Cutting a long and complicated story short, when Henry I died in 1135 his nephew Stephen went to London to take the throne, claiming that the king had named him as heir on his deathbed, Henry’s daughter Matilda, who was actually the next in line, was a bit put out by this. The civil war that followed lasted for nearly 20 years and became known as The Anarchy. Matilda’s forces took control of the south-west as far as the Thames Valley and seized all the strategic castles in the region. Could Moresk Castle have been one and did this lead to its ruin?
How the castle looked is a mystery but we can be fairly certain that it was once a substantial stone structure, not timber as some have suggested. “Old walls” were recorded in the 17th century and again in 1794 as forming part of a garden. In 1847 H. Maclaughlan, who wrote about many of Cornwall’s antiquities, surveyed the area and submitted his findings in a report, Notes on the Manors of Tewington, Moresk and Tywarnhaile, to the Royal Institute of Cornwall. He is said to have identified a rectangle earthwork at St Clements, though it is not clear exactly where in the little hamlet this was. At the time he wrote that:
“on examination of the ground that where a barn is now, is the most likely site for the ancient structure; and an excavation of some extent in the lane strengthens the opinion”
In the subsequent 180 years it is entirely possible that these last vestiges of the castle have been built over or ploughed up, or maybe they are just hiding, awaiting rediscovery . . .
Alternatively St Clement Church, which was dedicated in 1259, has been identified as another possible site for the castle. It is thought that the earliest part of the church, presumably within the foundations of this later building, was once the chapel for Moresk Castle and that the fortification may have occupied the sheltered site of the present church and graveyard.
Unfortunately other than these few ‘facts’ there really isn’t much else to go on, aside from our imaginations that is, but there is one final thread which I really think enriches the story of the ancient manor of Moresk and its castle.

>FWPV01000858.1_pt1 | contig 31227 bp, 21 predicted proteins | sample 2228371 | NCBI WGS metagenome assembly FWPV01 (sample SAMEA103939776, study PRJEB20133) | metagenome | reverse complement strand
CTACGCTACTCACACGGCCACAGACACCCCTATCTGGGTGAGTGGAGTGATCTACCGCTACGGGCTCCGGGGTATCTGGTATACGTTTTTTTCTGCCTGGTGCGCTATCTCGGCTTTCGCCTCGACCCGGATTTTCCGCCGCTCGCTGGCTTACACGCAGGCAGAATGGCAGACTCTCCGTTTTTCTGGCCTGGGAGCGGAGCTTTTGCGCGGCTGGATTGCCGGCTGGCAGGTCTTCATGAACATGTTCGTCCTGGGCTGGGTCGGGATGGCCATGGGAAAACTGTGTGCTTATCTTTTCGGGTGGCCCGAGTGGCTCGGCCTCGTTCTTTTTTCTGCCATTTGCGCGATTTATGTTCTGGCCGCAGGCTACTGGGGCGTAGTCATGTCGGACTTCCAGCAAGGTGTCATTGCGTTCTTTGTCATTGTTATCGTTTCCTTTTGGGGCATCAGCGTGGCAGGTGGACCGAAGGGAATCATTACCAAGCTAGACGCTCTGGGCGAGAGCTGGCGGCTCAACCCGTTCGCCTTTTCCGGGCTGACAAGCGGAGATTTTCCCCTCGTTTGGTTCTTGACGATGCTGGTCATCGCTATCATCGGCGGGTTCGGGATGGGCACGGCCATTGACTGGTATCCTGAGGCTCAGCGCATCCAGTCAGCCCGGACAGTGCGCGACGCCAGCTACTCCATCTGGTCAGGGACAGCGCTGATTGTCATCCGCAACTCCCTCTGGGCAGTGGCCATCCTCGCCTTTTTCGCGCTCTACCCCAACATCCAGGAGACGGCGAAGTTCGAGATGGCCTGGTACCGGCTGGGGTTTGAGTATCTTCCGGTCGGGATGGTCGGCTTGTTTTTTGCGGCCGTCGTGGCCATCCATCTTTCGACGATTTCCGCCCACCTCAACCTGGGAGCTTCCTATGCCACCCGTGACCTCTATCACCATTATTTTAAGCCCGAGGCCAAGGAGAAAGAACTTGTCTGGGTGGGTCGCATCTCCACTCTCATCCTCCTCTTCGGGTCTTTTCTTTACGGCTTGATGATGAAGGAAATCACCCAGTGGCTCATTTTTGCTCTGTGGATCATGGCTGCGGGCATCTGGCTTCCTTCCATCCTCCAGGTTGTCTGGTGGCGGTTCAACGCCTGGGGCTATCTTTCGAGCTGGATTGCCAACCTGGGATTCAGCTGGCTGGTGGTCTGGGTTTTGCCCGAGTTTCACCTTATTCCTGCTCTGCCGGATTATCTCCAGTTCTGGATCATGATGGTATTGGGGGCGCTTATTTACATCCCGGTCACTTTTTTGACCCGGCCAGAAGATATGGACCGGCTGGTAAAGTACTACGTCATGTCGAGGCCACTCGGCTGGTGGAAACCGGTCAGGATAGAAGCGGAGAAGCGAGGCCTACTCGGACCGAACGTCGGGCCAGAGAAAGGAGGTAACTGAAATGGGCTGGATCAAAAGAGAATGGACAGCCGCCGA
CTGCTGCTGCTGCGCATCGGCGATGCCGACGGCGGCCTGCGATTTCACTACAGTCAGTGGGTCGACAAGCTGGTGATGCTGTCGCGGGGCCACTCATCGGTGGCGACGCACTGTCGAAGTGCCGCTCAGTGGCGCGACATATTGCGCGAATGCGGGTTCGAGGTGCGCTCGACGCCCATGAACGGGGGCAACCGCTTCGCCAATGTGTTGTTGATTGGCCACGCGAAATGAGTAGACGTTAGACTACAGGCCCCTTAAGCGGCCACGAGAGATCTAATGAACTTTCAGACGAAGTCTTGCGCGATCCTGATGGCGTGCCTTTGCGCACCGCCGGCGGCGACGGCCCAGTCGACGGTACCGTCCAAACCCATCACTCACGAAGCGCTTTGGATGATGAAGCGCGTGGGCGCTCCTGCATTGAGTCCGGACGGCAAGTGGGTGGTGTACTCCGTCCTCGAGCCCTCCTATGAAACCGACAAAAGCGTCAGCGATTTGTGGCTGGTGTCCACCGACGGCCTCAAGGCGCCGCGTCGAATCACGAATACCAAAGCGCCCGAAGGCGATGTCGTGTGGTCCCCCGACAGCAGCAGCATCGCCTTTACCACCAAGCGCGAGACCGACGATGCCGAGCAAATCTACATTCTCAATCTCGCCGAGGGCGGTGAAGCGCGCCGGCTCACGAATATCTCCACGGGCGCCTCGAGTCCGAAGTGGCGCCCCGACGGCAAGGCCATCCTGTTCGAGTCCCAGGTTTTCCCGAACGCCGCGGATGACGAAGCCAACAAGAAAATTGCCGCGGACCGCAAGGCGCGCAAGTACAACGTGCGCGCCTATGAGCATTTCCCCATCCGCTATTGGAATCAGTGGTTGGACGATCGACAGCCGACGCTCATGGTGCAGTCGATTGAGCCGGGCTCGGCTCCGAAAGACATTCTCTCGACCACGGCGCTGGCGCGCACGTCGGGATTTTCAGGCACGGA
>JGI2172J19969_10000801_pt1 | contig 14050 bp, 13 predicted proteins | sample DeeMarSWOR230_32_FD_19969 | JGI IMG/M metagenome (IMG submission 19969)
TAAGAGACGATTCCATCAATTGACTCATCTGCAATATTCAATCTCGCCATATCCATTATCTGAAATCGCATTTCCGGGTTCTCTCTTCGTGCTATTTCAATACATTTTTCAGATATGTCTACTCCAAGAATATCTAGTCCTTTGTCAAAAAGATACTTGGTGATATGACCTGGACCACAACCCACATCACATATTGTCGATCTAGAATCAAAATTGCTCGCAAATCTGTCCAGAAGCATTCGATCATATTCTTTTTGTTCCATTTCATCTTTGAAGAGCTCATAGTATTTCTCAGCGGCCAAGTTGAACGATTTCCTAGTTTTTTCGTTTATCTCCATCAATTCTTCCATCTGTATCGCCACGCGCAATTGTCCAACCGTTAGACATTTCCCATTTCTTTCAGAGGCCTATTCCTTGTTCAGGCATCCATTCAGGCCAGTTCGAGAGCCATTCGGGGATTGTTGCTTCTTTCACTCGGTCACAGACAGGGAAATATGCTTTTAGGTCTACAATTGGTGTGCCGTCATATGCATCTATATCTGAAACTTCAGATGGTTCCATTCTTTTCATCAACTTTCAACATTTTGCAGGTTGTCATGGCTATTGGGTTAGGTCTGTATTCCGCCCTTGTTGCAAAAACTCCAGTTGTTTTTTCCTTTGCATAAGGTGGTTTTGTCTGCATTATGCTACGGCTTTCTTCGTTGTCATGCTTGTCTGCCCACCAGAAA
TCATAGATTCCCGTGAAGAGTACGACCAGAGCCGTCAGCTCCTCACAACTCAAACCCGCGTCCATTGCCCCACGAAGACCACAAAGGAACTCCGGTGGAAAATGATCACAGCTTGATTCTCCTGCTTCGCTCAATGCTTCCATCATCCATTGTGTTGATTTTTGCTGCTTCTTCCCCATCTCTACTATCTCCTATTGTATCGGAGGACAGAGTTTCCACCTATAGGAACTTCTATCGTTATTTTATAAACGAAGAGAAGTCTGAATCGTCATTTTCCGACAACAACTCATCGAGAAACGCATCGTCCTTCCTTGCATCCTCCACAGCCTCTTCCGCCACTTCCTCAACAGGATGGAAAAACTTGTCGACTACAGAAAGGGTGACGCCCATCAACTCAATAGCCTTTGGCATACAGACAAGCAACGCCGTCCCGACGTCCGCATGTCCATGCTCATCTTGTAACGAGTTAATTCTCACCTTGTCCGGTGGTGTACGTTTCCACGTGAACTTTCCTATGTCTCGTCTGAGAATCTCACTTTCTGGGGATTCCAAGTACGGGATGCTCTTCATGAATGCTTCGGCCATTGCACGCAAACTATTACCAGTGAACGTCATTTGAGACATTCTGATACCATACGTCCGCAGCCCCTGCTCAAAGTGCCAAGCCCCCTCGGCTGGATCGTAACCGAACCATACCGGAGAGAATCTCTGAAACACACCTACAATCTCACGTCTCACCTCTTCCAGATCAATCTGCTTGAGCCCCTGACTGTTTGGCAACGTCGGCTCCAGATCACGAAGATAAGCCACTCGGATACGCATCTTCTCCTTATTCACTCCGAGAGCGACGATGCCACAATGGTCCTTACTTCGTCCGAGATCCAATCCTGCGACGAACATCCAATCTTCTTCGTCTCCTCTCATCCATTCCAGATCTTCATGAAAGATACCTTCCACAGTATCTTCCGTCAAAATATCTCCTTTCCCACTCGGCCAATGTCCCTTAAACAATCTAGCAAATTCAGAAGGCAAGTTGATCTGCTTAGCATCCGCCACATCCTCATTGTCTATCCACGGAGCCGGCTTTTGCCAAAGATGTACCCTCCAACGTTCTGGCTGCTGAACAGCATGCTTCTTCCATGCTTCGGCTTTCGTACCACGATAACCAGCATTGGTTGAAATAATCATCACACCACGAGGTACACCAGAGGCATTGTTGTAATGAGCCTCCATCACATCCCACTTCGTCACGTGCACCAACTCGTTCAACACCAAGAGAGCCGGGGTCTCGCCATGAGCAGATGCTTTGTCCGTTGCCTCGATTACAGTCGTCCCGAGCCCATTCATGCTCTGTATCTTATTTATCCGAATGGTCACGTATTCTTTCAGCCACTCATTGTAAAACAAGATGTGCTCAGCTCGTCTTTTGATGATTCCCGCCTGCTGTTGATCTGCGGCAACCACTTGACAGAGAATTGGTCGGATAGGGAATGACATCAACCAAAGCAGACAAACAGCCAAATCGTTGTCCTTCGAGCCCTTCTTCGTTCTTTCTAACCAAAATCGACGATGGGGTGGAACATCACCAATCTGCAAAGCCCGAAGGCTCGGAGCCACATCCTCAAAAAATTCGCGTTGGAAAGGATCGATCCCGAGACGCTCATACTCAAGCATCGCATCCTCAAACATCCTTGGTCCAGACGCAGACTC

Tristan & Iseult
The legend of Tristan and Iseult, the lovers who were forced to flee King Mark of Cornwall, has appeared in various forms since the 12th century. How much of this story is true is debateable but in Cornwall it seems that the divide between legend and historical fact is always joyfully slim.
King Mark was a real historical figure who lived in the 6th century and one of Cornwall’s many kings. Tristan was supposedly a Cornish knight, while Iseult was an Irish princess who had been married to the Cornish king. Their journey across Cornwall with Mark in hot pursuit incorporates various locations that are still recognisable to us today including Roche Rock, Castle Dore and surprisingly Moresk.
One of the earliest representations of the story (which has many, many variations) was written by a 12th century Breton poet called Beroul who, at one point, describes the couple taking shelter in the great woods of Moreis (Moresk) before crossing the river at La Mal Pas (Malpas).
” The wood known as Moreis in the Domesday Book, was one of the largest in Cornwall, covering 200 Cornish acres which is 12,800 English acres.”L.E. Elliott-Binns, Medieval Cornwall, 1955
In fact it is said that the woodlands of the manor of Moresk were some of the most extensive in the whole of Cornwall, covering about 20 square miles. It is shocking to think how much of that has now completely vanished.
History is around us all the time, whether we realise it is there or not. It is down to us to spot the clues if we can, if we want to. Some paths to the past are more obvious and, let’s face it, more exciting than others, and some even have sign posts attached but each one is a part of the puzzle of the history of where we live, each piece has value.
So when I next walk from St Clement to Malpas I will try to remember that I am following in the footsteps of men and women who knew Moresk Castle well and maybe, just maybe, in the footsteps of Tristan and Iseult too!